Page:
Press-on nails

During lockdown, many nail-wearers couldn't visit their local salon and thus turned to at-home, press-on manicures (via Refinery29). Press-on nails come in a variety of colors, shapes, and designs. Many find them simple to apply, as all that is required is a drop of nail glue. However, some kits feature peel-and-stick press-on nails, requiring you to simply peel away the backing and stick the nail to your clean, natural nail. Press-on kits typically range from $10 to $30, but can cost more depending on customizations. Press-on nails are a great option for those worried about the damage caused by other manicures. Nail artist Gina Edwards told Allure, "The biggest benefit of a press-on is that you are in charge of your nail health."

The likes of Ariana Grande and Chrissy Teigan showcased their DIY manicures while at home in 2020, with other popular companies touted reusable and easily removable press-ons. Blake Lively even wore a set of $8 press-on nails to the Met Gala in 2022 — the Met Gala!

VinyLux offers gel quality without a complicated removal process

Vinylux manicures have an interesting selling point. They are marketed as the polish that can last a week without chipping, with the durability of other gel manicures (via Refinery29). But unlike gel polish, Vinylux does not require a base coat to adhere to your nails. All it needs is a couple of layers of polish and a final top coat. Glamour praises Vinylux for its ability to last a full week without needing to be UV light-cured or even applied by a professional. Vinylux can be purchased online — although some nail salons will also incorporate it into your manicure.

Standard acetone nail polish remover can do the trick as far as removal goes, per Glamour. However, Refinery29's prior senior beauty editor Megan McIntyre, did find it difficult. "I really had to work the cotton pad over my nails and rub hard — at one point I was basically scraping the polish off. ... But, even through all of that, my nails didn't look all that worse for the wear. There was no peeling, splitting, or breakage from the polish, which is definitely noteworthy for my easily damaged digits."

While it takes some elbow grease to remove the polish with acetone, it's still pretty easy to remove in comparison with its gel and acrylic counterparts.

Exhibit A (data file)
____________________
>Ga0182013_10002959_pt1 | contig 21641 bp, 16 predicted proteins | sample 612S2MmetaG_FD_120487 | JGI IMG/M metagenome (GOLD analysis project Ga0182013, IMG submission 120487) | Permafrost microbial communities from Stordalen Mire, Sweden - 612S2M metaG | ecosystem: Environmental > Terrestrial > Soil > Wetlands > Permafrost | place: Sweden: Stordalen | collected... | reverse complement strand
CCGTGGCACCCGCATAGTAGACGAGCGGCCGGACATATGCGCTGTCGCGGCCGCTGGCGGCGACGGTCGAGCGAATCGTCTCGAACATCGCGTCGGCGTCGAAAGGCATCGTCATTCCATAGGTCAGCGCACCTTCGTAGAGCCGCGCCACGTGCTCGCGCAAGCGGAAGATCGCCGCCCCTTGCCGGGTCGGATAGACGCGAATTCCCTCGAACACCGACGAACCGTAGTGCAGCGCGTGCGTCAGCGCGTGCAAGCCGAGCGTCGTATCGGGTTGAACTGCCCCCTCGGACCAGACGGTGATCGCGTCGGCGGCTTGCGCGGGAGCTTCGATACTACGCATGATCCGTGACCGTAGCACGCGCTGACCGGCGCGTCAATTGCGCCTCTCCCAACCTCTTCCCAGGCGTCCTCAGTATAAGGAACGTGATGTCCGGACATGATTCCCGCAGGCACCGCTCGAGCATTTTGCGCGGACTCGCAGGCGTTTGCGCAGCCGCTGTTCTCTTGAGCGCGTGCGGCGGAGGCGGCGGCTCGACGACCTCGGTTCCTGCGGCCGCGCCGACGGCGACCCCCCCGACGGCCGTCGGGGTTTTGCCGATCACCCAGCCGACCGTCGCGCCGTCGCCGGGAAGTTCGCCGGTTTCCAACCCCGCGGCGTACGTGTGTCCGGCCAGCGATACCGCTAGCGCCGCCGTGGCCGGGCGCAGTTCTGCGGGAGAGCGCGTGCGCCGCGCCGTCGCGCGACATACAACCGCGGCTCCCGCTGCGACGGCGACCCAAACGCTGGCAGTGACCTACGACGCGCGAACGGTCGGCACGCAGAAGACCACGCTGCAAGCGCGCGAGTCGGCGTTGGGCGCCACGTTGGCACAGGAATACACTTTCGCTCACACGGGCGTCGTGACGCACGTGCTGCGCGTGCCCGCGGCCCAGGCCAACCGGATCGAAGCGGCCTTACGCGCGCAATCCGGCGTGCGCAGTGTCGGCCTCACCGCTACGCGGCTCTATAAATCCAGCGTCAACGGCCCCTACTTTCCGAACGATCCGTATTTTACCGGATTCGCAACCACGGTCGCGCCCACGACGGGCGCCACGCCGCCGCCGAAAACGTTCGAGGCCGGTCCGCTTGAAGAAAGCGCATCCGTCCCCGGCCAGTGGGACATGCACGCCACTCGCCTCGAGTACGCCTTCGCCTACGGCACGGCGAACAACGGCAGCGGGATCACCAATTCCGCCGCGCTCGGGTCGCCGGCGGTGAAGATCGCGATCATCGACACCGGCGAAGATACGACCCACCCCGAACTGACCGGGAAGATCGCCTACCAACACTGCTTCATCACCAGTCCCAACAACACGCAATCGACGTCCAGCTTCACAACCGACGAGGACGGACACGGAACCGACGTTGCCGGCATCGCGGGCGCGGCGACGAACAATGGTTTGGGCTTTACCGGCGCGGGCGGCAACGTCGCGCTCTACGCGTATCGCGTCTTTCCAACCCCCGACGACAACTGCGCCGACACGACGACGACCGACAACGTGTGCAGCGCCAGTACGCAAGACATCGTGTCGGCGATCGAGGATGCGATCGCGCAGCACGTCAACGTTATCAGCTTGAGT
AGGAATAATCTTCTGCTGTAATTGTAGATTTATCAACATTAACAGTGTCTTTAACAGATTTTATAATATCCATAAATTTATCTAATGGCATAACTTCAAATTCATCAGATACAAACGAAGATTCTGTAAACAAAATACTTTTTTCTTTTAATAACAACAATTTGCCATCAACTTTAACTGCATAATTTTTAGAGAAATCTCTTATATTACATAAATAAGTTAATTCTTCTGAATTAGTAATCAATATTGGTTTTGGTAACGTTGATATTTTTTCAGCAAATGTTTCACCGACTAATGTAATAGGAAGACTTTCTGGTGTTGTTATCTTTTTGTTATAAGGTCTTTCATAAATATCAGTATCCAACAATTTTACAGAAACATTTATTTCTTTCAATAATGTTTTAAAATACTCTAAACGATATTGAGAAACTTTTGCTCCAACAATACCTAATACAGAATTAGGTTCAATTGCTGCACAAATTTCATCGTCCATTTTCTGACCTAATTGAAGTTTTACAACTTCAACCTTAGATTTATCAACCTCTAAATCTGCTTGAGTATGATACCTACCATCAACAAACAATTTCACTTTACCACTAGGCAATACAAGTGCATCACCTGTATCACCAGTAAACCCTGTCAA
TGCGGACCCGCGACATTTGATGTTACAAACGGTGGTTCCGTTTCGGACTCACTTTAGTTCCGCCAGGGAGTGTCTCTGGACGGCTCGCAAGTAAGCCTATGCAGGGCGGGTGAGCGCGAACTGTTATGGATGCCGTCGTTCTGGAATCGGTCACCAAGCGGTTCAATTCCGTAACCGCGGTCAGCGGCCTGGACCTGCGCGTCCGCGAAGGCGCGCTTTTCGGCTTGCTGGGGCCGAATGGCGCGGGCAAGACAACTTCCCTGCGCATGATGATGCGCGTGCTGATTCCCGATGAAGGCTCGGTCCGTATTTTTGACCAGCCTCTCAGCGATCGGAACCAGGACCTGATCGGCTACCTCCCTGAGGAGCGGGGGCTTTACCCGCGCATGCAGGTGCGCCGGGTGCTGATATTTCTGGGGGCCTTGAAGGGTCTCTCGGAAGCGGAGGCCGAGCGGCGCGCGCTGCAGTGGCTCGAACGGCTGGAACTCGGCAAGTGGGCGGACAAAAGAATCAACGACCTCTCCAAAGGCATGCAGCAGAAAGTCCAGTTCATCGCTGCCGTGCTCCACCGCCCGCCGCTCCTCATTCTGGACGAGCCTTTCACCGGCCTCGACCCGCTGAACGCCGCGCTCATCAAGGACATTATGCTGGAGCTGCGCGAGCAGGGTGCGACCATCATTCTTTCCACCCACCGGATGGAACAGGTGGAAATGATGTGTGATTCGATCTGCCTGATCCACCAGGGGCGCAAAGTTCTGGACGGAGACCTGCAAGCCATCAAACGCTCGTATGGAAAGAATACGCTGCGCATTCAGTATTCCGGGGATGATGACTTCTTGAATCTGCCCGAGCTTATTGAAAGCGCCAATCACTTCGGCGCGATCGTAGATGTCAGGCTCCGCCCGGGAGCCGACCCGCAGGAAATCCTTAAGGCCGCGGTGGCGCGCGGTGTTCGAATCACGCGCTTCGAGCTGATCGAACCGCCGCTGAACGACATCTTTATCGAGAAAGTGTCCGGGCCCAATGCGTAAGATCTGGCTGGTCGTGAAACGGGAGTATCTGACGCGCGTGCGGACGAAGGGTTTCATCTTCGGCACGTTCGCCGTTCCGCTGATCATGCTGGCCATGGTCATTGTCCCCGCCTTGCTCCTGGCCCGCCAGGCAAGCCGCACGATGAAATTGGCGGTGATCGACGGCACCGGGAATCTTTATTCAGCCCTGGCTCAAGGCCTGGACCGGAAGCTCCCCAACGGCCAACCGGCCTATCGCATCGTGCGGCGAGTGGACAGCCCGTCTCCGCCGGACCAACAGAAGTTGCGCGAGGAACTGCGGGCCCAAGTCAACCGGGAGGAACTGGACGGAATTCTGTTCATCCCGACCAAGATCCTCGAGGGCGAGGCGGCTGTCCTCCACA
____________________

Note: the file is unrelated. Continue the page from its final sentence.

The natural-looking (yet controversial) nail trend

The Russian manicure, which started trending on Tiktok in 2022, focuses specifically on the cuticle and half-moon section of the nail bed. It can take up to three hours to complete and requires a level of precision with an e-drill (electric file) as well as an understanding of how to properly file around the base of the nail bed. 

On a dry nail, the technician will use scissors to cut the cuticles back to the epicuticle, pulling away any dead skin from the rest of the nail (via Reader's Digest). After this, the nail is filed and prepped for the next steps in the manicure — base coat and polish application.

However, there is a lot of controversy surrounding this manicure. Medical experts have warned that removing the epicuticle can expose the nail to increased bacterial infection, according to Refinery29. Additionally, Dr. Jeanine Downie, a board-certified dermatologist, told Reader's Digest, "It can also permanently alter the structure of your nail, weaken your nail, and cause bleeding." Needless to say, while the results of the Russian manicure (which costs around $70 to $125) may be aesthetically pleasing, it should only be done by a practiced professional, if at all.

A salon treatment step to add to your manicure

The Paraffin manicure is a salon treatment to enrich your hands after, or sans, polish. This treatment involves dipping the whole hand in warm paraffin wax, a combo of beeswax and petroleum (via PureWow). The wax can be mixed with soothing essential oils. Once your hand is dipped, the wax will stay on for between 5 to 30 minutes, depending on the salon and the specific treatment. Once the wax has dried, the technician will peel the layers away, massaging in the oils from the wax that are known to lock in moisture. 

Paraffin wax treatments are great for dry, cracked hands and are thought to improve circulation and relieve symptoms of arthritis, muscle aches, and other joint issues, according to Healthline. After getting your nails done at the salon, it may be worth looking into adding a paraffin wax dip. Alternatively, you can opt to do it yourself.